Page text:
We live for this.

Sorry if this sounds unprofessional, but it’s time to be blunt: Anxiety sucks. It really sucks. But if it teaches us how to help others, especially in times of crisis, then maybe there is some good in it after all.



Taking a Big Risk: How I Started My Career in Writing

This isn’t one of my usual blog posts where I offer my sage advice (although, you may learn a thing or two by the end of it). This is going to be a more personal post where I discuss how exactly I dove into the world of writing, both personally and professionally. I briefly discussed some tips and tricks on how to make a career in writing in a previous post, but I didn’t go in-depth on my own personal journey into the industry, and I feel like I owe it to my readers (all four of you) to explain myself. After all, if you’re going to take writing advice from a stranger on the Internet, you want to at least know their experience, right?

I graduated from Temple University in 2011 with my Bachelor’s in English. Up until my final year, I had planned to become a high school English teacher. Those dreams were destroyed (or at least put on hold) when I realized just how difficult the world of teaching is and how I wasn’t right for it. While I may not be cut out for shaping students’ minds in the classroom, I thought there was still a way to pursue a career revolving around literature and writing. Therefore, I dropped my Secondary Education program and focused only on English.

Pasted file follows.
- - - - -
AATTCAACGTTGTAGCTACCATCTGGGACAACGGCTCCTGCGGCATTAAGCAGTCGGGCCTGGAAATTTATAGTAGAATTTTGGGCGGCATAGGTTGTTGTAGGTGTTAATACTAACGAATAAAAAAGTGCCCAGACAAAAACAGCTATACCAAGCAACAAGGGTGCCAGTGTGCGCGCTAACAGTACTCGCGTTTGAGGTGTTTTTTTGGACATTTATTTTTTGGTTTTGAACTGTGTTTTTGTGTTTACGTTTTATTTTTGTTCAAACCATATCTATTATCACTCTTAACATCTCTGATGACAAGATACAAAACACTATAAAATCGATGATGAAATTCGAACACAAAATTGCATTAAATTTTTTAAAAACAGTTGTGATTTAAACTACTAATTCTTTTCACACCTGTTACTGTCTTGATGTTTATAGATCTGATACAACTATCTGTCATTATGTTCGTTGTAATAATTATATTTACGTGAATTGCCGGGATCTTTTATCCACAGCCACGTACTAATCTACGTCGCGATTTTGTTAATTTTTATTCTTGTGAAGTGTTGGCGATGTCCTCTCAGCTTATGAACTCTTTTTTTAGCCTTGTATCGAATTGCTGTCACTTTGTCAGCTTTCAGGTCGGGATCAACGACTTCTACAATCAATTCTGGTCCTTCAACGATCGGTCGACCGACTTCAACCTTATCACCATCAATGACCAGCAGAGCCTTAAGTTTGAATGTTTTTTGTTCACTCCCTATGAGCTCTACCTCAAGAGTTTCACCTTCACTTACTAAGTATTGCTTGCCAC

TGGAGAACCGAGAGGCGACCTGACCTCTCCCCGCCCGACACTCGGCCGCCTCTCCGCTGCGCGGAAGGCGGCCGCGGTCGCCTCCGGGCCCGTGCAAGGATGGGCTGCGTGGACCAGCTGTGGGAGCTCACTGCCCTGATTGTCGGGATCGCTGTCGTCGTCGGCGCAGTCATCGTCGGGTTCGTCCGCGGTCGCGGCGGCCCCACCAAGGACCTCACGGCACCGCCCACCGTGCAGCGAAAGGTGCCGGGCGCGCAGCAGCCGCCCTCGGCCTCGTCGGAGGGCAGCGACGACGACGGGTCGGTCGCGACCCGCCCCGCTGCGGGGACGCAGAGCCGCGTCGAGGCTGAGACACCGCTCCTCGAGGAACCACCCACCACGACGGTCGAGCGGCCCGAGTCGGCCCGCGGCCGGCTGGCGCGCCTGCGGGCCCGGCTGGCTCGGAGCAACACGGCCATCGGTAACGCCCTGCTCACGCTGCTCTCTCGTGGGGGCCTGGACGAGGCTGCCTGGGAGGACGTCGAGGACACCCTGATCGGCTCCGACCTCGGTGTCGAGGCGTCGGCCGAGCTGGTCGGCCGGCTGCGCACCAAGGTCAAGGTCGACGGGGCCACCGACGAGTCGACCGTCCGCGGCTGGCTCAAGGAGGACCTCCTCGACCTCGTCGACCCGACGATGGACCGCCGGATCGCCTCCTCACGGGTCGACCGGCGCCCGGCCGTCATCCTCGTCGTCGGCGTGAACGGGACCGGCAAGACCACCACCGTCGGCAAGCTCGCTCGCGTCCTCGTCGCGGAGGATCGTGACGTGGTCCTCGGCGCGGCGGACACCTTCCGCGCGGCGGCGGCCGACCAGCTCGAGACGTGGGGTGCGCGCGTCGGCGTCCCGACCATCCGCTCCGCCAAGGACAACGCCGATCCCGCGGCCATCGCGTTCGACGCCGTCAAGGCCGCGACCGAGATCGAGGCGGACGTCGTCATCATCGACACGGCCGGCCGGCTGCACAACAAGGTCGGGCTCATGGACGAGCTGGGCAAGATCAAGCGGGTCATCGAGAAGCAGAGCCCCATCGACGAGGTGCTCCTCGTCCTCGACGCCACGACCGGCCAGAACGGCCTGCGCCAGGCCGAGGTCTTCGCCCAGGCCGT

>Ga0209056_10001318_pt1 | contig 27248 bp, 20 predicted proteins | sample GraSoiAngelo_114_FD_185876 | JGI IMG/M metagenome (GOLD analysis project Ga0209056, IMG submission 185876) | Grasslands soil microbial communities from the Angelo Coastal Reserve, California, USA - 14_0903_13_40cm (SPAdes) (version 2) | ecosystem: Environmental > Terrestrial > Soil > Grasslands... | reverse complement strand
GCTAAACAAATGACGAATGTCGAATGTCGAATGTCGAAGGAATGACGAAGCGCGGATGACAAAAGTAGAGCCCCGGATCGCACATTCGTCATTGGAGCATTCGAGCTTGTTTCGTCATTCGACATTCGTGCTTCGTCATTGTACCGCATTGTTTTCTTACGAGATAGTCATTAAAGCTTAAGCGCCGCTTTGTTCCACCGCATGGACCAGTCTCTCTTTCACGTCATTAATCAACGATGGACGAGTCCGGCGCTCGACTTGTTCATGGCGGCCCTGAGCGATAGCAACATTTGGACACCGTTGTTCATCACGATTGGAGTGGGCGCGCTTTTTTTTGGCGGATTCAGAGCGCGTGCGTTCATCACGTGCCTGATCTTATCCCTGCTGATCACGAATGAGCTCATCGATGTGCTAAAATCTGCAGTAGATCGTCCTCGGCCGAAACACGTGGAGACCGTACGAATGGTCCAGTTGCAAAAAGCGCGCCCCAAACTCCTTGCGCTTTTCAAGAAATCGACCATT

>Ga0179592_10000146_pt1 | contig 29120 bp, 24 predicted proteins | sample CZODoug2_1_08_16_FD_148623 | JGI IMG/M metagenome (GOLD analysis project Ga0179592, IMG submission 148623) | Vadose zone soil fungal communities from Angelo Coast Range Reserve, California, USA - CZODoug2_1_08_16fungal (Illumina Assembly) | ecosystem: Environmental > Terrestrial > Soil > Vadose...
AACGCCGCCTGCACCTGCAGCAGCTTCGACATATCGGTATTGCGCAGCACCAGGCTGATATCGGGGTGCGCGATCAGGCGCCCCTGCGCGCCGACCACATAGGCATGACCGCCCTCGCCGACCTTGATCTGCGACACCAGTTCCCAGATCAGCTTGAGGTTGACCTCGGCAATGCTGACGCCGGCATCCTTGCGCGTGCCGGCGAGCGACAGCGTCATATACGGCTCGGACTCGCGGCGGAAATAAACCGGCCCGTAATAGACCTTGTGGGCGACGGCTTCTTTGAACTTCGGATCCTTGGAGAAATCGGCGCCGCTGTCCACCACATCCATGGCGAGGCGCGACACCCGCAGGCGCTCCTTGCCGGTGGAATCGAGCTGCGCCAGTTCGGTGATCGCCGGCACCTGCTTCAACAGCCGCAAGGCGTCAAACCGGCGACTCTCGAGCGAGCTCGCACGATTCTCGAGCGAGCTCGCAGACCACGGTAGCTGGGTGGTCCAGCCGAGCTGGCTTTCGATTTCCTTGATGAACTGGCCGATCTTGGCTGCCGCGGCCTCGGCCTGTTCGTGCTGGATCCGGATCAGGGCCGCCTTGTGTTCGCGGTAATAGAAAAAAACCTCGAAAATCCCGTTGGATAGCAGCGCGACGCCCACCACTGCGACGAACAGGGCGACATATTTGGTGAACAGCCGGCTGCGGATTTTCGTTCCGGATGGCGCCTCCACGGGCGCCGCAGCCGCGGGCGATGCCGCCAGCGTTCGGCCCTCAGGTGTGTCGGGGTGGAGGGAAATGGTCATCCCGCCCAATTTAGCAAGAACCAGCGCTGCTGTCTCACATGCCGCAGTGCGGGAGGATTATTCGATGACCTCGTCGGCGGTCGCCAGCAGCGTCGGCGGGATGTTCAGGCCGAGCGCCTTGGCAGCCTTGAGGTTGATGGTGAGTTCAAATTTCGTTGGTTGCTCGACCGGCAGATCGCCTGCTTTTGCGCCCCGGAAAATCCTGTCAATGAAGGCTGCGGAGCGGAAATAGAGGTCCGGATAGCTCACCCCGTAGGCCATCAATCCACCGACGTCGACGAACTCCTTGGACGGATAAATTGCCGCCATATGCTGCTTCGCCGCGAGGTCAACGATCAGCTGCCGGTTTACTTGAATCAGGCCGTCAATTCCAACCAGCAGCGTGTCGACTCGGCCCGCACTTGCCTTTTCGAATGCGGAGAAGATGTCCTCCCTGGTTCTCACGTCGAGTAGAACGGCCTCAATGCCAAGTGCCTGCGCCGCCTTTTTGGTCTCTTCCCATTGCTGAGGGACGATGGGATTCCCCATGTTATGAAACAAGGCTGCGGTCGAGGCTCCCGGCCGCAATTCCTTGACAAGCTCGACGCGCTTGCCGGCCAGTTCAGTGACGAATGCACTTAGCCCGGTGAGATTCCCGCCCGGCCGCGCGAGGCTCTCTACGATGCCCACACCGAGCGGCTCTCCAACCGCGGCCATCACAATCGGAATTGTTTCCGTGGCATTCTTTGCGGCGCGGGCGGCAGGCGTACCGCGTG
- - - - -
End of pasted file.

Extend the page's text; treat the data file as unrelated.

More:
The problem is that I had absolutely no idea what I wanted to do with my English degree. I knew I couldn’t just find a job as an English major. I needed a focus. Did I want to work for a publisher? Did I want to be a journalist? Did I want to be an editor? There were plenty of opportunities, but I knew I wanted to do something involving actual writing. My main problem was that I didn’t have much experience. Sure, I wrote some articles for  newsletters and circulars and whatnot, and I had just finished the first draft of Dodger’s Doorway, but I didn’t have much on my resume that would make recruiters scramble to hire me. I was in the middle of a lake with no paddle.

Then I had some… unusual… luck. has changed a lot in the past few years. Back in 2011, you were able to filter jobs based on sectors and industries. I narrowed my search to look for jobs in “printing and publishing.” I thought, “Well, if I can work for a printer or publisher, that’d be a good way to get my foot in the door, right?”